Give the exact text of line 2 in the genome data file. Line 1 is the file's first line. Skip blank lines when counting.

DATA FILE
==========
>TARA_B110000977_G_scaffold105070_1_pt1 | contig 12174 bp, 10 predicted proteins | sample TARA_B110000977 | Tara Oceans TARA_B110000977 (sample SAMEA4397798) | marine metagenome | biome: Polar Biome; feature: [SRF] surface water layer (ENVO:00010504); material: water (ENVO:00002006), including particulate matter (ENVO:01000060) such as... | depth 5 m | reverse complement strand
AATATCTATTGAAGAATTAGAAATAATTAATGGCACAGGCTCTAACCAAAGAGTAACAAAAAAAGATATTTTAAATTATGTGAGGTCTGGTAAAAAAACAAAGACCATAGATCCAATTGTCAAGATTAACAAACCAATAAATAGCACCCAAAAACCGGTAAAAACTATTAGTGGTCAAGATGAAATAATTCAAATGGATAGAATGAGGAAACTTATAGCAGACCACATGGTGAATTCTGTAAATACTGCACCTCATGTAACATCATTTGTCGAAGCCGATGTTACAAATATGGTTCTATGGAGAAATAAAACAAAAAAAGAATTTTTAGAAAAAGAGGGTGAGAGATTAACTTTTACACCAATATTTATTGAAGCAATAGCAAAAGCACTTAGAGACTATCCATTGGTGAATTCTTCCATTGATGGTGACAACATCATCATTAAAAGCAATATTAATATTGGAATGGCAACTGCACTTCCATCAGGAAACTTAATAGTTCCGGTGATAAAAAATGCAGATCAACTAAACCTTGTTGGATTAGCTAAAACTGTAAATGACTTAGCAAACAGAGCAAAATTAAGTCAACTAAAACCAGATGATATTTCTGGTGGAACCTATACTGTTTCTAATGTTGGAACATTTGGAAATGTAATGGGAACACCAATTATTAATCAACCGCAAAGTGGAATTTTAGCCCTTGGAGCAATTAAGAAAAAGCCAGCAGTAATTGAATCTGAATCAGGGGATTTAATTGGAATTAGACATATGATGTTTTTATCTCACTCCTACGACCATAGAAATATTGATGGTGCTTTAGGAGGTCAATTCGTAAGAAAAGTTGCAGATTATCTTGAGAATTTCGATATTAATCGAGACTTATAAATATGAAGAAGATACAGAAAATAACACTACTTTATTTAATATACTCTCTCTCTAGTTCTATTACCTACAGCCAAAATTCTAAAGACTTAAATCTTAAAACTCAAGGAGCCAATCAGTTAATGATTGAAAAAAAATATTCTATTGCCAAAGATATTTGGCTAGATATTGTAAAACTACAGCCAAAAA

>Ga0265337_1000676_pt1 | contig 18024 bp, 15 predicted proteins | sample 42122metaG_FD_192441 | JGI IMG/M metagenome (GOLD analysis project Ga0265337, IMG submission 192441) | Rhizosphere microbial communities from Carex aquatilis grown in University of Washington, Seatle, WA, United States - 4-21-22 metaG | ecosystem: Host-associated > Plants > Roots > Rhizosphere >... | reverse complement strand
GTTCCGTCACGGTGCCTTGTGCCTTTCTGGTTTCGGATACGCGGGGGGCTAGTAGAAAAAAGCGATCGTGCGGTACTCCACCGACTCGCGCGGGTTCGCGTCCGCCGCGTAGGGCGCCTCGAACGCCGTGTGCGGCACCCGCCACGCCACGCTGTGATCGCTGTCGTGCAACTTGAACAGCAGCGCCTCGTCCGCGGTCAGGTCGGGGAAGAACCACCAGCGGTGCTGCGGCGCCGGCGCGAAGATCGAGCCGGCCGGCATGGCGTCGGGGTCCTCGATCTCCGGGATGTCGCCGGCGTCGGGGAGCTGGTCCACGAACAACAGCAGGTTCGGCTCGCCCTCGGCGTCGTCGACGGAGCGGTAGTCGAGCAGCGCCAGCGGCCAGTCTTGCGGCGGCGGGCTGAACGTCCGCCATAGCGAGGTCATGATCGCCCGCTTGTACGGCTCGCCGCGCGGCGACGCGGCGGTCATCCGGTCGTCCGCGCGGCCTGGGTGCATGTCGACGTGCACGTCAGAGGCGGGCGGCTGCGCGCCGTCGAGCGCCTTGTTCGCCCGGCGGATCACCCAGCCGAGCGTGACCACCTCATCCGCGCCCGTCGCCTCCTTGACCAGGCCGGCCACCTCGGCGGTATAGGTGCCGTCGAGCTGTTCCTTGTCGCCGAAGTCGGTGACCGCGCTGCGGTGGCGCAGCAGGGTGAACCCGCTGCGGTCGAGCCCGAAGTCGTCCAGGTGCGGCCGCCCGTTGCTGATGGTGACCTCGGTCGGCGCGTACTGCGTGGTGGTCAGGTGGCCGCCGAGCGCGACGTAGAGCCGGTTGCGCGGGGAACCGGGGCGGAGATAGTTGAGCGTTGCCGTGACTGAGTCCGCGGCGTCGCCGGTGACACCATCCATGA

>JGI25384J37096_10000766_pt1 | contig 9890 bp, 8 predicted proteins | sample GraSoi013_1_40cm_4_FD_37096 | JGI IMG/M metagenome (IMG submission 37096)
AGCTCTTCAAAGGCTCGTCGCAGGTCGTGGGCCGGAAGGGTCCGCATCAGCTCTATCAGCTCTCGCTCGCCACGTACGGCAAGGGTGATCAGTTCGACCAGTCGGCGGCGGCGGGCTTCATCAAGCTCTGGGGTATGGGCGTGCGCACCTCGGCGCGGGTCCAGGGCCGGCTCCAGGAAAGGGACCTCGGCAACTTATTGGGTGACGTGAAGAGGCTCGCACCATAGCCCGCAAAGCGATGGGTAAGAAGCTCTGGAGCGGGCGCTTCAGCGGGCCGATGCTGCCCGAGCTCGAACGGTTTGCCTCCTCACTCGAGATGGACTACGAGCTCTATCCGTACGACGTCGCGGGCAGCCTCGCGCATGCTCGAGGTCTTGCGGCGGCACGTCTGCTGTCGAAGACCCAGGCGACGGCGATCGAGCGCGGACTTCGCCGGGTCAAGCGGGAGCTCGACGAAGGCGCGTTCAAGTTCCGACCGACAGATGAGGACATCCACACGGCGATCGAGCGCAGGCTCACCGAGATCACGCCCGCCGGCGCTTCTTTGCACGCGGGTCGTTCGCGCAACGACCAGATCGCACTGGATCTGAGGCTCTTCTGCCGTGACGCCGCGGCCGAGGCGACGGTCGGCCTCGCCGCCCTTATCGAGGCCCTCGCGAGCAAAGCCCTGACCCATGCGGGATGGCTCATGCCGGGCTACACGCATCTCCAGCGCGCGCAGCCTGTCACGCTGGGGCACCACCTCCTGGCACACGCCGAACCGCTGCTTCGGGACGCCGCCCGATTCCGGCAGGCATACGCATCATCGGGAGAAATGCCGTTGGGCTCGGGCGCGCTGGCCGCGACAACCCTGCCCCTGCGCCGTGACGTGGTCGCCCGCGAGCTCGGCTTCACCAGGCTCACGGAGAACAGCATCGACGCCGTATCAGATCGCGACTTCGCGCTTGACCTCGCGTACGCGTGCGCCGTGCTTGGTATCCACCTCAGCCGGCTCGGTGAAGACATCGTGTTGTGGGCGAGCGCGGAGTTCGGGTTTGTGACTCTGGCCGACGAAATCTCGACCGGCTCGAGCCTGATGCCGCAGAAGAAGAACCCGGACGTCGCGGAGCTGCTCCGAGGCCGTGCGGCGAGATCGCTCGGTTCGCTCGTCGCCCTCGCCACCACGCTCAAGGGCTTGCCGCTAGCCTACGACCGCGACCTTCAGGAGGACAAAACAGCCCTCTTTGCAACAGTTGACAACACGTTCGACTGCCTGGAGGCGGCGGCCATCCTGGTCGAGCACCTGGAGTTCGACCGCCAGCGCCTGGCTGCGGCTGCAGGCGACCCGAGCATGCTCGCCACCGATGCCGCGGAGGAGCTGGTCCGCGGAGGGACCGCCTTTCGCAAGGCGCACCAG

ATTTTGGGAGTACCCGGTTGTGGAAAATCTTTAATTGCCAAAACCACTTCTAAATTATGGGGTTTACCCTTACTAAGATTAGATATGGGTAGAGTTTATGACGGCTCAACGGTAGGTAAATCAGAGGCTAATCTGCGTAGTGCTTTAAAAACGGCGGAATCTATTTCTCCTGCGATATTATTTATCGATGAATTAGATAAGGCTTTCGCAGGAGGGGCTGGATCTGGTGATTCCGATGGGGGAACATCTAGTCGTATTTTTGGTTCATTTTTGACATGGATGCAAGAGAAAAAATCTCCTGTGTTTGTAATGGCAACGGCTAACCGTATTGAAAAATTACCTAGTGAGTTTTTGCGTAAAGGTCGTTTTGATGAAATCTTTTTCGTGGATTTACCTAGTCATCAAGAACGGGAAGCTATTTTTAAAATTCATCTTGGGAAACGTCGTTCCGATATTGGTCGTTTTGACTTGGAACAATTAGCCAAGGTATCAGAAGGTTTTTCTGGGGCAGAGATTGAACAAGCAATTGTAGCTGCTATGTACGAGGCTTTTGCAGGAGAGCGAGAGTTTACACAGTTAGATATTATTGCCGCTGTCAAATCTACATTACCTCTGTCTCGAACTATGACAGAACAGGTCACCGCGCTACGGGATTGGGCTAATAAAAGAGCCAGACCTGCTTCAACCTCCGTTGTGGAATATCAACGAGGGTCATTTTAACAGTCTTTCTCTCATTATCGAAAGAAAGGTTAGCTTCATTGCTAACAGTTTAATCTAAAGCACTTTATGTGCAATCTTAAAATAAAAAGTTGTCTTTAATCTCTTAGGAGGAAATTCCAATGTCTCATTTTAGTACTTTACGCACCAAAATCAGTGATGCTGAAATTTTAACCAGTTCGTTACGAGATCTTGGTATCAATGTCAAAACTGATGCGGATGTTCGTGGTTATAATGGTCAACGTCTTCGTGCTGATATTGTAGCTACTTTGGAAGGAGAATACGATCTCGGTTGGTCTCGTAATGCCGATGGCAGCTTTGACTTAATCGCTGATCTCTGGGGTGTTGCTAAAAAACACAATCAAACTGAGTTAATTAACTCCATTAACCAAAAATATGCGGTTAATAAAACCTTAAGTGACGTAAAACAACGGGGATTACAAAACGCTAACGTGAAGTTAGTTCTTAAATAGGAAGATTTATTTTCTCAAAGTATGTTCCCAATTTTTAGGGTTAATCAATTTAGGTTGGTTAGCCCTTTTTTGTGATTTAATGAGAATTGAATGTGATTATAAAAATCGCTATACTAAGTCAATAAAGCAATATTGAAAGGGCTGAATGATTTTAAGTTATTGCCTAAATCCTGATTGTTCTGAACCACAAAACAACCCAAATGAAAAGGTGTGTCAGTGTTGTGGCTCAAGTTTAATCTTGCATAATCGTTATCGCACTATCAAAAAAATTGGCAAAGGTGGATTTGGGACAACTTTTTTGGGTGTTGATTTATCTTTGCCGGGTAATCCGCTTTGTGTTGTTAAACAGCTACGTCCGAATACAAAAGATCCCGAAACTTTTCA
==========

AATATCTATTGAAGAATTAGAAATAATTAATGGCACAGGCTCTAACCAAAGAGTAACAAAAAAAGATATTTTAAATTATGTGAGGTCTGGTAAAAAAACAAAGACCATAGATCCAATTGTCAAGATTAACAAACCAATAAATAGCACCCAAAAACCGGTAAAAACTATTAGTGGTCAAGATGAAATAATTCAAATGGATAGAATGAGGAAACTTATAGCAGACCACATGGTGAATTCTGTAAATACTGCACCTCATGTAACATCATTTGTCGAAGCCGATGTTACAAATATGGTTCTATGGAGAAATAAAACAAAAAAAGAATTTTTAGAAAAAGAGGGTGAGAGATTAACTTTTACACCAATATTTATTGAAGCAATAGCAAAAGCACTTAGAGACTATCCATTGGTGAATTCTTCCATTGATGGTGACAACATCATCATTAAAAGCAATATTAATATTGGAATGGCAACTGCACTTCCATCAGGAAACTTAATAGTTCCGGTGATAAAAAATGCAGATCAACTAAACCTTGTTGGATTAGCTAAAACTGTAAATGACTTAGCAAACAGAGCAAAATTAAGTCAACTAAAACCAGATGATATTTCTGGTGGAACCTATACTGTTTCTAATGTTGGAACATTTGGAAATGTAATGGGAACACCAATTATTAATCAACCGCAAAGTGGAATTTTAGCCCTTGGAGCAATTAAGAAAAAGCCAGCAGTAATTGAATCTGAATCAGGGGATTTAATTGGAATTAGACATATGATGTTTTTATCTCACTCCTACGACCATAGAAATATTGATGGTGCTTTAGGAGGTCAATTCGTAAGAAAAGTTGCAGATTATCTTGAGAATTTCGATATTAATCGAGACTTATAAATATGAAGAAGATACAGAAAATAACACTACTTTATTTAATATACTCTCTCTCTAGTTCTATTACCTACAGCCAAAATTCTAAAGACTTAAATCTTAAAACTCAAGGAGCCAATCAGTTAATGATTGAAAAAAAATATTCTATTGCCAAAGATATTTGGCTAGATATTGTAAAACTACAGCCAAAAA